Hotel guests told to shoot whatever displeases them

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By: Wise Marketer Staff |

Posted on April 6, 2006

Hotel guests told to shoot whatever displeases them

Hotel guests who fill out comment cards and satisfaction surveys could provide far more useful information by shooting their own pictures of anything that displeases them during their stay, according to researchers at the Cornell University Center for Hospitality Research.

Although hoteliers regularly ask guests to fill out comment cards that indicate whether or not they were satisfied with their hotel stay, the motivations and dissatisfaction drivers behind their comments are still not always clear. But a technique called "photo-elicitation" could make it possible for guests to show hotel managers exactly what they see in the hotel, both in terms of likes and dislikes.

Test run A research report published by the Cornell University Center for Hospitality Research demonstrates how photo-elicitation can work effectively. Authors Madeleine Pullman, Ph.D. and Stephani Robson used photo-elicitation for a pilot study at the Statler Hotel (the teaching hotel operated by the School of Hotel Administration), where both authors are faculty members.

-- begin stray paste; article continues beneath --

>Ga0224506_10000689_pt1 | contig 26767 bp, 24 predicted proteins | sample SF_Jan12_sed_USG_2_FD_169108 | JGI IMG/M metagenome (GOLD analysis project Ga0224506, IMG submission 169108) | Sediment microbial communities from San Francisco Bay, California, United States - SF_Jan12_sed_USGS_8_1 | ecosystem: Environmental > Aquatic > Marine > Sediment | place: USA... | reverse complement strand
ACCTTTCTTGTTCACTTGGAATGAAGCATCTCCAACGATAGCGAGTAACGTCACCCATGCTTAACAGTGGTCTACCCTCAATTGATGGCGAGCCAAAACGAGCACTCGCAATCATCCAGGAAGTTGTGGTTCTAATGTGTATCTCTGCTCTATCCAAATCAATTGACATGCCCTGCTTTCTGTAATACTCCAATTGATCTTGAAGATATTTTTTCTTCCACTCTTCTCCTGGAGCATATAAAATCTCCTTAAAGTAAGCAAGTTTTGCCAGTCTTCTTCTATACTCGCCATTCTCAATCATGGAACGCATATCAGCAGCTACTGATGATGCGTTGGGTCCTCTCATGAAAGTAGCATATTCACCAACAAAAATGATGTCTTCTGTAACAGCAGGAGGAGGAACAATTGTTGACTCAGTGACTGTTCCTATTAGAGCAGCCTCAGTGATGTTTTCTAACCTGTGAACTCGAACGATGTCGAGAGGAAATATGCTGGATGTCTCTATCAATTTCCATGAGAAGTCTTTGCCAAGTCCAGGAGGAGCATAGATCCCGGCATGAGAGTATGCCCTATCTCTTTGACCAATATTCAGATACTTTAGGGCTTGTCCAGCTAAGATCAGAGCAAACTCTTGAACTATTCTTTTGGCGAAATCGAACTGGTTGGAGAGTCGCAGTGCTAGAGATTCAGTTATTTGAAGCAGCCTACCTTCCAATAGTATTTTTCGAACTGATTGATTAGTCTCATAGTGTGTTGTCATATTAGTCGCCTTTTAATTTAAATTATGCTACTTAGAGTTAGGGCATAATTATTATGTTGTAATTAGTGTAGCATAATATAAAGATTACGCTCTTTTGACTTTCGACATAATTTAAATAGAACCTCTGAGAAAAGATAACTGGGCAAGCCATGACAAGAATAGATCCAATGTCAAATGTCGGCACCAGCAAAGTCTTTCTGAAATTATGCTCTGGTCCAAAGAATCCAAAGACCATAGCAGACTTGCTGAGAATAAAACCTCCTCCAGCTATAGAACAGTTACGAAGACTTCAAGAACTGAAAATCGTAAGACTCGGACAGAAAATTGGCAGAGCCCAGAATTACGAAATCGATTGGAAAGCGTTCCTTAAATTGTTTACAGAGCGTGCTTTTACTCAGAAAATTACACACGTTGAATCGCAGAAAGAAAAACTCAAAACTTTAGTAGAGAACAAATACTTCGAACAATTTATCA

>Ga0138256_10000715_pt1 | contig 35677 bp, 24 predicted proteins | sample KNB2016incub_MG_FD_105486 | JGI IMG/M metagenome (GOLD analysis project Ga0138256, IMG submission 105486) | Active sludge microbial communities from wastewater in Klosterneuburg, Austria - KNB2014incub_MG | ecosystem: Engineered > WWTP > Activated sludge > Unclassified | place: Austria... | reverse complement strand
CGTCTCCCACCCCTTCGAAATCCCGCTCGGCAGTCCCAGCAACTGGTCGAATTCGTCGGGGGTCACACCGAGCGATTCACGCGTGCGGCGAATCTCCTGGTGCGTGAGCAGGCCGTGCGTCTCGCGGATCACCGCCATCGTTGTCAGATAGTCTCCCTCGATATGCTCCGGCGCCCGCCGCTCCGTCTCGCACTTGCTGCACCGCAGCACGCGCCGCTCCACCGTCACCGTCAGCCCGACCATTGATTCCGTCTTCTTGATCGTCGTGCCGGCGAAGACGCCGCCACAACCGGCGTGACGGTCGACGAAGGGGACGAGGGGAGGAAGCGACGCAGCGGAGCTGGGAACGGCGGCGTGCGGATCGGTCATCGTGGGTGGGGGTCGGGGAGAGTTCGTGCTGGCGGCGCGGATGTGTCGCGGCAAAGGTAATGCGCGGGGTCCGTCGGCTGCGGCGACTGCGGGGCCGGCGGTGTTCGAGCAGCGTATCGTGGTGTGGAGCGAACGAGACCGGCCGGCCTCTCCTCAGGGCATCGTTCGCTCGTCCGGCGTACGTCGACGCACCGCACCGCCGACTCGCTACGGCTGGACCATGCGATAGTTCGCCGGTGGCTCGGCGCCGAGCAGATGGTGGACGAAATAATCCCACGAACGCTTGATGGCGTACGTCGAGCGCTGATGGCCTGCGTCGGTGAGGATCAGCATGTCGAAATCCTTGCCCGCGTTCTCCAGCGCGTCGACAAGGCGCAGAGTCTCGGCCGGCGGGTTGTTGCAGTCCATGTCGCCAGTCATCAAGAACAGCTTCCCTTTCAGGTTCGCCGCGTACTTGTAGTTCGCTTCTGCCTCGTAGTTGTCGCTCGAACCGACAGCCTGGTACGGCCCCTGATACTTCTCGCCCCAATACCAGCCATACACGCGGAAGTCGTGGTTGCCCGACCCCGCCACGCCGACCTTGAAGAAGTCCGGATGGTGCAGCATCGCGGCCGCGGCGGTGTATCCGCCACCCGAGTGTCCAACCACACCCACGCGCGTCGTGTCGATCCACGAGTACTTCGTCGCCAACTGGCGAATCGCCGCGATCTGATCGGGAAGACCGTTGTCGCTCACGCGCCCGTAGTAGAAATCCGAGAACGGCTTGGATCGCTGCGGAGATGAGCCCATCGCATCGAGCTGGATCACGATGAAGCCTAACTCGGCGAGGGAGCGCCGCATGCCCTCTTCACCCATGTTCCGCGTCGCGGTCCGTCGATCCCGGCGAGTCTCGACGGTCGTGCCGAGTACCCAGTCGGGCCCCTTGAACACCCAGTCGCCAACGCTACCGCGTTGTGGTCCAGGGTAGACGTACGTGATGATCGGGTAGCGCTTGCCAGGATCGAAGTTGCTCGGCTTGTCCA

They gave single-use cameras to guests who agreed to participate in the study, asking them to shoot pictures of whatever they saw that influenced their opinion of the hotel.

Examination When the photographs were printed, the researchers and guests reviewed them together, revealing many touches that the guests appreciated (such as a flower arrangement in the lobby, homelike furnishings in the guest rooms, and the scenic view of the Cornell campus).

But the pictures also revealed items in the guests' rooms that hotel management might not have otherwise noticed (such as a tangle of electrical cords and a malfunctioning armoire door).

Results According to Robson, "We found that the 40 guests who participated in this study were enthusiastic about recording their likes and dislikes. Although we used film cameras, a hotel manager could arrange for guests to use digital cameras and then compare the results via the internet."

Robson also pointed out that managers would also have to make sure that guests knew how to operate whatever camera they use, given the many blurred prints that the researchers received.

The full report, A Picture Is Worth a Thousand Words: Using Photo-Elicitation to Solicit Hotel Guest Feedback, has been made available for free download from the centre's web site - click here (free registration required).

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